Hall has quite a few people who send him leads that they think he’ll find interesting or that they want him to write about. Google News features Adrants’ posts because they aren’t just a re-hash of someone else’s news. Either they think it’s interesting or they want him to write about it. Hall does aggregate and comment, and aggregation is beneficial to his readers.
Every trade aggregates, he notes. His goal is to read all the trades, scour RSS feeds and pick up 15 great items a day.
Pointer Number Nine: Keep your RSS feed content to a tease
Hall runs headlines and 25 words as a tease. He isn’t serving ads in RSS, but if he did he would serve full posts with ads embedded in the post itself but, as an option, also serve an ad-free feed that was only headline and 25 words. “Gothamist is serving a full post with a banner. That works. I don’t like when people do a feed that’s just an ad. RSS is supposed to guide you to info, not ads.”
Pointer Number Ten: Promote your blog
Hall has been low-key in his promotion. He says he’s sent out one or two press releases, and did an ad swap with Gawker. “The way I look at it,” he says, “my posts are in the organic search results, so I get lots of promotion for my content. That’s a cheap opinion. If I had tons of money would do an ad campaign.”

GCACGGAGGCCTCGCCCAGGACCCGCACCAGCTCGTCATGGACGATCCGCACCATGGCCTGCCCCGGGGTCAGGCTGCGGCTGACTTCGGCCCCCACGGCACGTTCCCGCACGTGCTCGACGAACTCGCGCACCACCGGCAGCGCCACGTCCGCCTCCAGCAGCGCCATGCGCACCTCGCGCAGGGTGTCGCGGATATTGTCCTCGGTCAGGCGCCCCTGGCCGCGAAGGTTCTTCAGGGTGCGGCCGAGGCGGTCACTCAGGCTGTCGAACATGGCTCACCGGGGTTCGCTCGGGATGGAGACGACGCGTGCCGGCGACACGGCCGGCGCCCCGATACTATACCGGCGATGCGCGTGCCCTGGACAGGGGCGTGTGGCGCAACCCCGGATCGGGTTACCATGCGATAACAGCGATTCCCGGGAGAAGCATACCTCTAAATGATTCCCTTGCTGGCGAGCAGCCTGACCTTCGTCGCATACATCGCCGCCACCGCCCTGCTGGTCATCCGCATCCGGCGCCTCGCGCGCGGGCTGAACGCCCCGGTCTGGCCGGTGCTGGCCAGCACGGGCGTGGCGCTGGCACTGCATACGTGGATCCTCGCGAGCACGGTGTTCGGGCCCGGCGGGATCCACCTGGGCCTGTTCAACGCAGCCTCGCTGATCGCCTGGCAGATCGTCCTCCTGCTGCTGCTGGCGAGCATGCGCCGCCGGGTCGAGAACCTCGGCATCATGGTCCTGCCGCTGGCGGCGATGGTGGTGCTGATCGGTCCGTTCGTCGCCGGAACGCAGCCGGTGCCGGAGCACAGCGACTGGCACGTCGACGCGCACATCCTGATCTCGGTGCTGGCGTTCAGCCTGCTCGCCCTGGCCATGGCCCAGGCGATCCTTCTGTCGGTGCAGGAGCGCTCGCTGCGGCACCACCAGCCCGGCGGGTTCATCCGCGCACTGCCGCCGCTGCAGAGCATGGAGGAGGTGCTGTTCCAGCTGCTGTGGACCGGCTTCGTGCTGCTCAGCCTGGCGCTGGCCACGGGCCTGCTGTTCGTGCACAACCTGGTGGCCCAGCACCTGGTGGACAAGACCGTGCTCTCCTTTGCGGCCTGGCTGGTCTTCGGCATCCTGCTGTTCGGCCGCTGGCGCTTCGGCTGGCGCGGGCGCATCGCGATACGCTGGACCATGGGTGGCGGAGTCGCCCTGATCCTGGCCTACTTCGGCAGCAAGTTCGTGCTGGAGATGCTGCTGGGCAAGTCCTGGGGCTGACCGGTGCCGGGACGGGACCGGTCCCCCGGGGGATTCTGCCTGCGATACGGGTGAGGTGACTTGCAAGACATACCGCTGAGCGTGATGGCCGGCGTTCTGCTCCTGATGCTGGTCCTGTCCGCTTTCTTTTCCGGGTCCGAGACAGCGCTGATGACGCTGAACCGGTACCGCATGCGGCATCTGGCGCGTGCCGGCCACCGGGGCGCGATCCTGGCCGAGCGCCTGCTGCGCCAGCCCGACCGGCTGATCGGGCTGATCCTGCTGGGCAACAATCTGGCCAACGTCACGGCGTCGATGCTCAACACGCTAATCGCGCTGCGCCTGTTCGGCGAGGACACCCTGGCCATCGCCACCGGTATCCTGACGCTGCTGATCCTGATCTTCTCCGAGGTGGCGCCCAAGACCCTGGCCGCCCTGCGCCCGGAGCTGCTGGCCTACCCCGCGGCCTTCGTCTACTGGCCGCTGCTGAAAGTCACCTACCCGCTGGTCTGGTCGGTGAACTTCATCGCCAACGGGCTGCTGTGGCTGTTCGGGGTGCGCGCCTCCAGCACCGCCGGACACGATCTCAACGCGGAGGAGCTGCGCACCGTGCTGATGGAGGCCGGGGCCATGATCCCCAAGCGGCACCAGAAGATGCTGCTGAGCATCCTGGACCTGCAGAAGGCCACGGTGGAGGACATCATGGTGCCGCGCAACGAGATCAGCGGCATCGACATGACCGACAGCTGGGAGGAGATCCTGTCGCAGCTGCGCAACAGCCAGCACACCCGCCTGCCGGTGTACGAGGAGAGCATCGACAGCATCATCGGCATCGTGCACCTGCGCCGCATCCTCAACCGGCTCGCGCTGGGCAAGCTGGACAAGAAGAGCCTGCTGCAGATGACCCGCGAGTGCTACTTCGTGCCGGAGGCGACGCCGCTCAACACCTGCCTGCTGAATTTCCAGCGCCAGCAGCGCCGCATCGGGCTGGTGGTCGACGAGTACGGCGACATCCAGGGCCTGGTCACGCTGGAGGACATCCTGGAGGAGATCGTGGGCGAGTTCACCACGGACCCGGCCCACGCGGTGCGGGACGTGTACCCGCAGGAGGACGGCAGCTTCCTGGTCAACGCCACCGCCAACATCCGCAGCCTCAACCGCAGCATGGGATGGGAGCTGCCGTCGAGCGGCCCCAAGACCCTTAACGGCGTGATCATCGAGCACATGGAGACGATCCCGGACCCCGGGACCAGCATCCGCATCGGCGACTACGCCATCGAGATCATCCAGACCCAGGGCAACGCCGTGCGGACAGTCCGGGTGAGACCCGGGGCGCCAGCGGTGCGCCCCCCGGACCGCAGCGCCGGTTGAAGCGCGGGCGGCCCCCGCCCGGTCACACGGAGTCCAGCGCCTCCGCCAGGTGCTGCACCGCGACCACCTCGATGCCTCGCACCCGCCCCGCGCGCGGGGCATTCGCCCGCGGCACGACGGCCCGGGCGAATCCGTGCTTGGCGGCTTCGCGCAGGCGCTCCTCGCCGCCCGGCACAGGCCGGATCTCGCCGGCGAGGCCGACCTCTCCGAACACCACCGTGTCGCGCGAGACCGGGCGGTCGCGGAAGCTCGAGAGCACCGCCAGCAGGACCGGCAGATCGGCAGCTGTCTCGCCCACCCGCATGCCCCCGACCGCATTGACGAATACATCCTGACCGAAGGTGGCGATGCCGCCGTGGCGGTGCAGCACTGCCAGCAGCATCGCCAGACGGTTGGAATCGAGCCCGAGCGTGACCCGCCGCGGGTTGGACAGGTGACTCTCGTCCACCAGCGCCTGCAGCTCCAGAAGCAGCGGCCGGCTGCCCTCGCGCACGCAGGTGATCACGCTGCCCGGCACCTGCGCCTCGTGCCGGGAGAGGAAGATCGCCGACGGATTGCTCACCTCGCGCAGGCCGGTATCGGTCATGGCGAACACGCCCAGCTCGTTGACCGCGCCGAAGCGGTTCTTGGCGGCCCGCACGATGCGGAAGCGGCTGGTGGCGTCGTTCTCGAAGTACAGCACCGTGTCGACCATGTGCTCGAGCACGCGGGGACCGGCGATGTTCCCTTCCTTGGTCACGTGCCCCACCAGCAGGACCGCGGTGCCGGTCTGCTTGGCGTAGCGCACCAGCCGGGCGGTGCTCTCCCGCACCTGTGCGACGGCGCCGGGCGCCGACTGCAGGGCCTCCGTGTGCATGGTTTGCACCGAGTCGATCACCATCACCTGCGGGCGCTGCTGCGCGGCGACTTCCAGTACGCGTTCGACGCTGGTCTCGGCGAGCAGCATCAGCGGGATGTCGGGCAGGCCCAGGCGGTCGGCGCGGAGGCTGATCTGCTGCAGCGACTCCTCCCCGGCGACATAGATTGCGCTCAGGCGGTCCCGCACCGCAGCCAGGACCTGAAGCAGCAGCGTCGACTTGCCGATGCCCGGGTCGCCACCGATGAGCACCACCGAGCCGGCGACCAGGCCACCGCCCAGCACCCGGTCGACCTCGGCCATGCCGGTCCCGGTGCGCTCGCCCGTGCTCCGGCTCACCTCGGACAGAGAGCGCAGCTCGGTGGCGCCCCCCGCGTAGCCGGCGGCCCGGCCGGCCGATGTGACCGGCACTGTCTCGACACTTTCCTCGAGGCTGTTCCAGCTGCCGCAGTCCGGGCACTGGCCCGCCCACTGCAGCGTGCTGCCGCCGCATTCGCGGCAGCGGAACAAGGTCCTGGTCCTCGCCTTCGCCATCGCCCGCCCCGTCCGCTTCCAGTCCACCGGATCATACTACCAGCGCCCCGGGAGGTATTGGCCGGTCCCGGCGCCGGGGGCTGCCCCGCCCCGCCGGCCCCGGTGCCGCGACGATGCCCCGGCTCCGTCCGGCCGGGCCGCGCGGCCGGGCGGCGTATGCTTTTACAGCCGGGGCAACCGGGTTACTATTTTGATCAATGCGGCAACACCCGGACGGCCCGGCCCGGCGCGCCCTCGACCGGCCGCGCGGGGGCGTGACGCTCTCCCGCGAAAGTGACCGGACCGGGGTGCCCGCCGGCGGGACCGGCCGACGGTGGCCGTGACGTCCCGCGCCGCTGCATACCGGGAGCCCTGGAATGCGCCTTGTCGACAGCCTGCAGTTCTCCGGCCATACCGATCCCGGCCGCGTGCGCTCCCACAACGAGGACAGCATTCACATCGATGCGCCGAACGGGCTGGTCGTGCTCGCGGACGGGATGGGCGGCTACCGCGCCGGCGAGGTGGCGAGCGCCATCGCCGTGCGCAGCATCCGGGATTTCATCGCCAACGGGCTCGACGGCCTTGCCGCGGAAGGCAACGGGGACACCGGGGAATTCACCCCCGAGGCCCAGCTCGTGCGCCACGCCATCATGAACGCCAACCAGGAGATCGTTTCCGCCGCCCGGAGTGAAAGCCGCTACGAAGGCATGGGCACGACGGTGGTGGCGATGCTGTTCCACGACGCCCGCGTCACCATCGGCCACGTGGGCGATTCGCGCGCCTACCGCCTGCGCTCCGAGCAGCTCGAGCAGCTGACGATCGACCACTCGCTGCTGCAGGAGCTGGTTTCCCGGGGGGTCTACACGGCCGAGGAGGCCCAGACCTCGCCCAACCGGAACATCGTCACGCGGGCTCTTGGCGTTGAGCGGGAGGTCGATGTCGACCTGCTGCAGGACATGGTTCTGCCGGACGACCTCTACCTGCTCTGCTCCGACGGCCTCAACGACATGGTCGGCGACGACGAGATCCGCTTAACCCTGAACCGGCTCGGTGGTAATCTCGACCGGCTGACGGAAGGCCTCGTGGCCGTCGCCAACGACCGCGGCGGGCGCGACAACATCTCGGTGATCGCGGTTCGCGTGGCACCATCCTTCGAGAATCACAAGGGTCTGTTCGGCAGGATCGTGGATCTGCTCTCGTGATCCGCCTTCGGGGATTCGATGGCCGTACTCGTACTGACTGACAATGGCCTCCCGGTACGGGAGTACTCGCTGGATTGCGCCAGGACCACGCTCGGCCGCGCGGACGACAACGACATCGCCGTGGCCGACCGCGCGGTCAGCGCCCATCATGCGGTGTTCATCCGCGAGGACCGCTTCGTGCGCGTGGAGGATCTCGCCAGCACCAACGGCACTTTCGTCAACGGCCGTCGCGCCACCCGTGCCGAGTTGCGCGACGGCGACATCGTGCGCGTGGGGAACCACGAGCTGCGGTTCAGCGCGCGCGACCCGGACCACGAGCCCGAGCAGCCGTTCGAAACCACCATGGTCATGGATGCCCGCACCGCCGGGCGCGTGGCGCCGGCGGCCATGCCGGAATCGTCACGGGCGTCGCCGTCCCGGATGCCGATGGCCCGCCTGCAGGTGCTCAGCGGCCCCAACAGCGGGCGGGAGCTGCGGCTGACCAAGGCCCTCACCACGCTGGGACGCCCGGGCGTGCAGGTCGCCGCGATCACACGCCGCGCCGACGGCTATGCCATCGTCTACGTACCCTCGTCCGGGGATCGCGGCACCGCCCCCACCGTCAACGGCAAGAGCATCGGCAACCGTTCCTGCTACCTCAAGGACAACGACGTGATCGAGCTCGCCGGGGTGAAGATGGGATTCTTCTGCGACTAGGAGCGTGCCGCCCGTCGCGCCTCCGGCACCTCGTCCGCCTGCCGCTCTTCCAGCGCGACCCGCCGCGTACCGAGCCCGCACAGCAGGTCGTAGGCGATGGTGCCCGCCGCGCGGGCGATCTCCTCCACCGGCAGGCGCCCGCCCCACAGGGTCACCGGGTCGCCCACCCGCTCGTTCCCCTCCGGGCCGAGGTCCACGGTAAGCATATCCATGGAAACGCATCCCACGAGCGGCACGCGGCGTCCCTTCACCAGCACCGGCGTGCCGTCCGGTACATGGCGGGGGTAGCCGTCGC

Pointer Number Eleven: Consider the needs of your advertisers and your readers
If advertisers are paying your mortgage you have to consider them. But readers will go away if they think you cater to advertisers.
Pointer Number Twelve: Consider running a forum in conjunction with your blog
Adrants’ 1853-member Soflow forum is fodder for content on the site because a lot of discussion happens there that is very interesting and Hall can craft together an article about what’s being said.
“What’s pleased me is that conversations have been so intelligent and insightful. These kinds of communities can dissolve into fights and flame wars but that has not happened. The Adrants forum is like Friendster for the ad industry. There is Adholes and a list for ad production people and directors. But there wasn’t one for agency people and marketers, so I started one on Soflow.”
Soflow has plans for a paid model. If you want complete access you’ll have to pay something. The model will be a rev share, with hosts getting a percentage of subscription feeds. “It really takes none of my time,” Hall says. “My involvement is just to get notifications when a new post comes in.”
Hall’s plan for the future? “I would like Adrants to grow to point where, when calling a marketer for a story, I don’t have to explain what Adrants is.”